A rare and extremely intense solar storm, known as a Miyake event, leaves a lasting impact on Earth's trees and ice and can severely damage communication infrastructure, posing major challenges to modern-day humanity

From time to time, meteorologists alert us during news broadcasts about rare solar storms, which may include jet eruptions. They often reassure us that these phenomena are distant from Earth. However, there is no safe haven: some solar storms are of such magnitude that trees and water bear their marks for years and even ages.

Some of these exceptional events are known as "Miyake events," named after the young Japanese physicist Fusa Miyake, who defined them scientifically not long ago, in 2012, at the end of her doctoral studies. If such an event were to occur today, it could have severe consequences for our communication systems, affecting everything from smartphones to satellites.

Some solar storms are so powerful that trees and water bear their marks for years and ages. Image of a solar storm | NASA/Goddard Space Flight Center

Particle Barrage

How do Miyake events differ from other solar storms? Primarily in their intensity and impact on Earth. A typical solar storm, or a Solar Particle Event (SPE) in scientific terminology, is characterized by the emission of charged particles, typically protons or helium nuclei. Accelerated to very high speeds by the solar atmosphere, these particles travel toward planets. Occasionally, these storms affect satellites beyond Earth's atmosphere, with the particle flux hitting the satellites and causing communication disruptions.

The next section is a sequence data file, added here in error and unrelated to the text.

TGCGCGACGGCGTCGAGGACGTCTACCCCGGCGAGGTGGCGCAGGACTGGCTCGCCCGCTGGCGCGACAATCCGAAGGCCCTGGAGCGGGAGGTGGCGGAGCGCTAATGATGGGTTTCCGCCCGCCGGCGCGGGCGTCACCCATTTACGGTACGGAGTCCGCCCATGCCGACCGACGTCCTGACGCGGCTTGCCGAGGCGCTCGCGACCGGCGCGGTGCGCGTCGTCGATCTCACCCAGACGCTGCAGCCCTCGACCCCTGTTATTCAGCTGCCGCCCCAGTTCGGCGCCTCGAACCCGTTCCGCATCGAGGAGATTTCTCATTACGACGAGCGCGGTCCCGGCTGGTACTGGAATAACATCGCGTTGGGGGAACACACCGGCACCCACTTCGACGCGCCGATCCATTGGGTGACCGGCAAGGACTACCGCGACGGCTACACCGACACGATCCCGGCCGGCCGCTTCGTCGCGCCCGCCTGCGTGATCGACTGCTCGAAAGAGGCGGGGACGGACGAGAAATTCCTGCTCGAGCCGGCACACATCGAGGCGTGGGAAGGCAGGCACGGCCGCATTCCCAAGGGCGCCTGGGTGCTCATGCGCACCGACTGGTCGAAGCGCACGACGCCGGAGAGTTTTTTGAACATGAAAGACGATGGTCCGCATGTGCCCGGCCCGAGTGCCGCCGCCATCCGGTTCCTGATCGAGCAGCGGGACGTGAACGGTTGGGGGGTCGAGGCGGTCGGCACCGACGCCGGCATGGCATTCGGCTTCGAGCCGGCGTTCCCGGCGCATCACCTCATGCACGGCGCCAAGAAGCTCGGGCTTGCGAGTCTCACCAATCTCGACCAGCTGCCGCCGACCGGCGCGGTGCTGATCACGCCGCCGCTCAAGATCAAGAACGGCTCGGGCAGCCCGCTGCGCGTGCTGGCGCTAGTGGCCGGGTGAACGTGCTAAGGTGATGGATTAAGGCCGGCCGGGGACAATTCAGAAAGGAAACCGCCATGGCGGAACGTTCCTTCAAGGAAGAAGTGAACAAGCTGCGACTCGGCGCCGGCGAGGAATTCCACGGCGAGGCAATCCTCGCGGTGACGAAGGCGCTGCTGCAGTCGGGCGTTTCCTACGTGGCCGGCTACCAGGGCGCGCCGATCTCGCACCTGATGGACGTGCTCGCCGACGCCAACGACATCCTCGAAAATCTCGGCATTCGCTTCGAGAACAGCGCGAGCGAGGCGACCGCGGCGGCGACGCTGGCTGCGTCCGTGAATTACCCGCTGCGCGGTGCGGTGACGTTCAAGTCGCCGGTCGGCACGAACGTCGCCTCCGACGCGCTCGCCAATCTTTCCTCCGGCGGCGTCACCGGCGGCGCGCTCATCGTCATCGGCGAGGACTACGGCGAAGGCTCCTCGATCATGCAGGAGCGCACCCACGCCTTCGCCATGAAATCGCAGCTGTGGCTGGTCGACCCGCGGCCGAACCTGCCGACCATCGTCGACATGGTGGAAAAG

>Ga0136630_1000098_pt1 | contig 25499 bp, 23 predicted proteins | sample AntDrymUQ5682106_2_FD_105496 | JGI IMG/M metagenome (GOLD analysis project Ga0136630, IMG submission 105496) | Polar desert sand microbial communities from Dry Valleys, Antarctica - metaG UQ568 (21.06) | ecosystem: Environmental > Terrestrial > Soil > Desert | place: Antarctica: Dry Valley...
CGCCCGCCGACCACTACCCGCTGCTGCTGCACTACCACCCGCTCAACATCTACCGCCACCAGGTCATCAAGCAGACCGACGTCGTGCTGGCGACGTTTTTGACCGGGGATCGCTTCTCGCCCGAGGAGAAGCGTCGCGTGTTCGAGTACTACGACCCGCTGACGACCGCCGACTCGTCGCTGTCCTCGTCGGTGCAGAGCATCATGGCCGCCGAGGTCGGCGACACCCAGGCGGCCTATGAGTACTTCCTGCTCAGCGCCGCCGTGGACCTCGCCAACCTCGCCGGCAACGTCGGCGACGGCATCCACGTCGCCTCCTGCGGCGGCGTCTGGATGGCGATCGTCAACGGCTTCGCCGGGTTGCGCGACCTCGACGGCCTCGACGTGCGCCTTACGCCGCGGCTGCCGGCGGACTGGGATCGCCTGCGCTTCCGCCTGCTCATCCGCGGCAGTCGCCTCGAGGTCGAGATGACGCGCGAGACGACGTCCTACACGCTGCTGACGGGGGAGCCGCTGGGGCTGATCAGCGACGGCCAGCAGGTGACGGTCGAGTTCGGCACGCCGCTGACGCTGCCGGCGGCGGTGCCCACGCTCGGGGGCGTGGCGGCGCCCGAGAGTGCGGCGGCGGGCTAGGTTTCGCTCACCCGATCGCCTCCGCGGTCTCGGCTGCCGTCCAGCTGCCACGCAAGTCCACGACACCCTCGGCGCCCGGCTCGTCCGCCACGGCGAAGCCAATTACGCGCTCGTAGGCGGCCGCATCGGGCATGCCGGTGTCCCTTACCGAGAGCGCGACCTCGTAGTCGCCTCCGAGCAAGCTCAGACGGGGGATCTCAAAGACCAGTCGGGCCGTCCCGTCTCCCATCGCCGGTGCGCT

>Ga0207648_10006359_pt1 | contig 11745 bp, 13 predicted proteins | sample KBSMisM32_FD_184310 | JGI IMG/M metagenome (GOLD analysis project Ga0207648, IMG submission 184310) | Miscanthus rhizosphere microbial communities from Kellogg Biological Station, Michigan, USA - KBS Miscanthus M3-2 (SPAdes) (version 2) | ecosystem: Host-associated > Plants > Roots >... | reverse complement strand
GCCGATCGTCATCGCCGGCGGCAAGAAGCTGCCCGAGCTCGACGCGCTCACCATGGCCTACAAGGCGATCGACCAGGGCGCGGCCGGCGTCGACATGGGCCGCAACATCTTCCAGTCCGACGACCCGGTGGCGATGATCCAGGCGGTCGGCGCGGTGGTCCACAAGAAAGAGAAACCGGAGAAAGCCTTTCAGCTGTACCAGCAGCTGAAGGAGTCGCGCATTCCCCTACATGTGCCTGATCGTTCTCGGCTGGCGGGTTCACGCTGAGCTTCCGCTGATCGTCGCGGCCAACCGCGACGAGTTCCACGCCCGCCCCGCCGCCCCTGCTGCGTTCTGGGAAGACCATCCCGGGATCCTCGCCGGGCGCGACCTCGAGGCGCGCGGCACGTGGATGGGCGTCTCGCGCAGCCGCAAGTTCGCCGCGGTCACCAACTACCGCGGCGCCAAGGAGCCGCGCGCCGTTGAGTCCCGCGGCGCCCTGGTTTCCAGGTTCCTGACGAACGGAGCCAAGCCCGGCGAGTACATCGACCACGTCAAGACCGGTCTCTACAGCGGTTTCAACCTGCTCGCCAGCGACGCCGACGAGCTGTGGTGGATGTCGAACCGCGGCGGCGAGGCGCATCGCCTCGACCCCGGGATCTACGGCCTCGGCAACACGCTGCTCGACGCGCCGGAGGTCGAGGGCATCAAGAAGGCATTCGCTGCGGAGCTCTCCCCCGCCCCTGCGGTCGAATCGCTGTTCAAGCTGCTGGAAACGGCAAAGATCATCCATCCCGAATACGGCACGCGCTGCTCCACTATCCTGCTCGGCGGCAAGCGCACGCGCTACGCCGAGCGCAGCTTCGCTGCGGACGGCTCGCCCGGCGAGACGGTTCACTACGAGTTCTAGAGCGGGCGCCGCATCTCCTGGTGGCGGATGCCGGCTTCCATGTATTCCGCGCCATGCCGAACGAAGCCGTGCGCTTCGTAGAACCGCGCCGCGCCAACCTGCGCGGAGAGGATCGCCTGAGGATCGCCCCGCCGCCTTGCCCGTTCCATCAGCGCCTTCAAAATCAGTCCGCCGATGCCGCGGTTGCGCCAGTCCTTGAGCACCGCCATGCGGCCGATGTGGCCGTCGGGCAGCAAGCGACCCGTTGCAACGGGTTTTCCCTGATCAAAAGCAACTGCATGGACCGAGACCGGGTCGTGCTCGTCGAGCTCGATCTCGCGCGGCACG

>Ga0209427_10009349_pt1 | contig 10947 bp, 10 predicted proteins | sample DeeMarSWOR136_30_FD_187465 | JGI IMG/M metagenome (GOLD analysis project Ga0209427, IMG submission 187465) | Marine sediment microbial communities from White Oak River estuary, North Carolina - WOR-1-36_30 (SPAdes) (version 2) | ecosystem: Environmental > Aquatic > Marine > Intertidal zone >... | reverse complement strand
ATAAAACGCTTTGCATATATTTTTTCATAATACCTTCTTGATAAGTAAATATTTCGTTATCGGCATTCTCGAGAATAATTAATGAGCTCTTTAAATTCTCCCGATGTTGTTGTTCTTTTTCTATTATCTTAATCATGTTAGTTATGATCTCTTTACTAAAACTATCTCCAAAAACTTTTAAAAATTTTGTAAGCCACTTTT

Periodically, a more significant event occurs, leading to an elevated presence of specific particles on Earth's surface: Carbon-14, a radioactive carbon isotope, which is a carbon atom with six protons and eight neutrons in its nucleus, and Beryllium-10, an isotope of beryllium, which is a beryllium atom containing four protons and six neutrons.

Both these isotopes are exceedingly rare on Earth. Normally, out of a trillion carbon atoms, only one atom is Carbon-14 and, as far as we know, Beryllium-10 is even scarcer. It is found on Earth in such minuscule quantities that we can detect its presence and know of its existence solely through its decay products.

During every solar event, these two isotopes are generated in Earth's atmosphere when neutrons arriving from the sun collide with light nuclei of gasses in the atmosphere, such as nitrogen. The resulting isotopes are among the products of these reactions

Occasionally, a more significant event occurs, leading to an increase in the presence of certain particles on the ground. Illustration of particles from a solar storm reaching Earth | NASA

A Happy Isotope 

After having formed in the atmosphere, these isotopes make their way to the ground. Trees incorporate the isotope Carbon-14 during photosynthesis, while Beryllium-10 accumulates in ice, eventually reaching the ground through precipitation. Thus, even many years after a Miyake event, analysis can be conducted to understand its occurrence and timing. Carbon-14 imprints in trees provide a well-established dating method in archaeology, using the isotope's half-life, which is the time it takes for half of the original amount of the substance to decay. Tree rings, as we learned in childhood, also help determine the age of the tree; this method is called dendrochronology, derived from the Greek word for tree, "dendron."